2019 is a significant year for the rights of children and young people as it marks 30 years of the United Nations Convention on the Rights of the Child (UNCRC). Nearly every country across the world has committed to making sure that every child experiences their rights and to monitoring the effectiveness of these endeavours which is at the core of the work of the four UK’s Children’s Commissioners.
In 2016 the UN Committee on the Rights of the Child examined the UK Government’s progress on implementing the UNCRC, making a range of recommendations. Monitoring the implementation of these recommendations, the Commissioners have assessed how well the UK Government and devolved administrations have progressed.
The assessment is set against a backdrop of political uncertainty across the UK. It is now three years since the UK voted to leave the EU and ‘Brexit’ has drawn political energy and attention away from domestic issues, including the needs of children.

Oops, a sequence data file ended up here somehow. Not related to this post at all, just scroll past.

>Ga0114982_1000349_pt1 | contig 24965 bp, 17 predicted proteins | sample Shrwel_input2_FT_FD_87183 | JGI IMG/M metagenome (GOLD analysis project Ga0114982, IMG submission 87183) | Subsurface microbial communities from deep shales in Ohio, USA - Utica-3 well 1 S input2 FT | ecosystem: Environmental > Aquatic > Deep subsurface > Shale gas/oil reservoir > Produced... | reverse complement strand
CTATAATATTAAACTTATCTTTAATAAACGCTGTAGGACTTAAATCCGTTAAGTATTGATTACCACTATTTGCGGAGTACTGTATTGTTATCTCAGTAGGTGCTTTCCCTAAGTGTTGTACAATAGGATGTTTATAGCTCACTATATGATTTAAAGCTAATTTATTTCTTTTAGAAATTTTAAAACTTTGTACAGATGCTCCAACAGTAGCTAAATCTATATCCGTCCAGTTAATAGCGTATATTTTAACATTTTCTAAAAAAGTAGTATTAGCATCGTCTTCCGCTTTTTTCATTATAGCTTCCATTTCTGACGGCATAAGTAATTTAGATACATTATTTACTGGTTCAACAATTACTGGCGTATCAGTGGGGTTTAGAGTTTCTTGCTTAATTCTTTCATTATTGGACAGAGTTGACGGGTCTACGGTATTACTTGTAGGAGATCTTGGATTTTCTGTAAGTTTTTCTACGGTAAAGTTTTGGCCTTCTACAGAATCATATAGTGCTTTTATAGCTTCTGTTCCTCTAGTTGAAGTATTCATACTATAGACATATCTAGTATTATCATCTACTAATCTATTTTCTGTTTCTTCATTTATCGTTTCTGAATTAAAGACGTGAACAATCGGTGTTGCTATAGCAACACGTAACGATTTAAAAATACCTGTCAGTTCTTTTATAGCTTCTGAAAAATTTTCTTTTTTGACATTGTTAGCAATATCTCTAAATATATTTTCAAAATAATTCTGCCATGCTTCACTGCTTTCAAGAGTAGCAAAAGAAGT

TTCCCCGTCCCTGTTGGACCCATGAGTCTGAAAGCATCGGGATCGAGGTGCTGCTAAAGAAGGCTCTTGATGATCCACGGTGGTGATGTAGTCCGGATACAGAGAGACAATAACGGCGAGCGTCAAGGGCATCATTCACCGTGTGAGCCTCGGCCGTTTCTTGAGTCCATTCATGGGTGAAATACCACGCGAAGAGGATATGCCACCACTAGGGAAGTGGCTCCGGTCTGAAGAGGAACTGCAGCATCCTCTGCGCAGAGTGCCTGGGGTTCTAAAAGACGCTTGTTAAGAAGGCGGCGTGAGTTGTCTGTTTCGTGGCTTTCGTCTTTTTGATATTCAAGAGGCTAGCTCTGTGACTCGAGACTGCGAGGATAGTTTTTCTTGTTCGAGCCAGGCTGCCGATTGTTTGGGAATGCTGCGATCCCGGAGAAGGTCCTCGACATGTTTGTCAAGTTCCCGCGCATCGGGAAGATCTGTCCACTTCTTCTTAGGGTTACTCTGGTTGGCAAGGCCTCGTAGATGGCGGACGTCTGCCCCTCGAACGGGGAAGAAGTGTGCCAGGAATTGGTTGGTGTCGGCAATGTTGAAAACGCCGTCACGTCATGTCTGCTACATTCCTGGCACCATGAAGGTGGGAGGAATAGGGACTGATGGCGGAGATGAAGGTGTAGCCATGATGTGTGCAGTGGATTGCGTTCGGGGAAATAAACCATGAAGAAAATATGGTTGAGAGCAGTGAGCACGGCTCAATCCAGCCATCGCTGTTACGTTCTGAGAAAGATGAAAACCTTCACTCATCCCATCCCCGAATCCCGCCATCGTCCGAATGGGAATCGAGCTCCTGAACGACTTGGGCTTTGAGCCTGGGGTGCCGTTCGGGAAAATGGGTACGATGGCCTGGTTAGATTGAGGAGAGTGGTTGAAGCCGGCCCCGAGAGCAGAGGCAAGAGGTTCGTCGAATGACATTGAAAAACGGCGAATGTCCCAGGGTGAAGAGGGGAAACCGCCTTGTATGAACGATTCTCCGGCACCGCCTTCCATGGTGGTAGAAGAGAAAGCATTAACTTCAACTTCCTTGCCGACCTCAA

For Northern Ireland this is compounded further by the lack of a Government. It has now been more than 1000 days since we have had an Assembly and Executive in place, making the vital decisions necessary to improve outcomes for children and young people here.
Reflecting on this NI Commissioner, Koulla Yiasouma said: “There are a wide range of underlying and often systemic issues affecting children and young people right across these islands. However, while very welcome progress is being made on issues such as physical punishment in other jurisdictions, we in Northern Ireland, are falling further behind.
“We have the longest health waiting times for children anywhere in the UK – this is simply not acceptable!
“The review identifies other priority areas where action and progress is needed here. From incorporation of the UNCRC into domestic law, SEN and mental health funding, to tackling poverty, homelessness and educational inequality, there is much still to be done to ensure our children and young people fully realise their rights.
Two years ago we published a ‘Statement on Children’s Rights in Northern Ireland’, and our Monitoring Table on NI Departments’ progress against the UN Committee’s Concluding Observations. In the spring of 2020 we will publish these ’progress updates’ again.
“Now more than ever, it is crucial to monitor and review the effectiveness of Government and its statutory agencies in delivering for children and young people. NICCY will continue to give focus to this going forward.”
Notes to Editors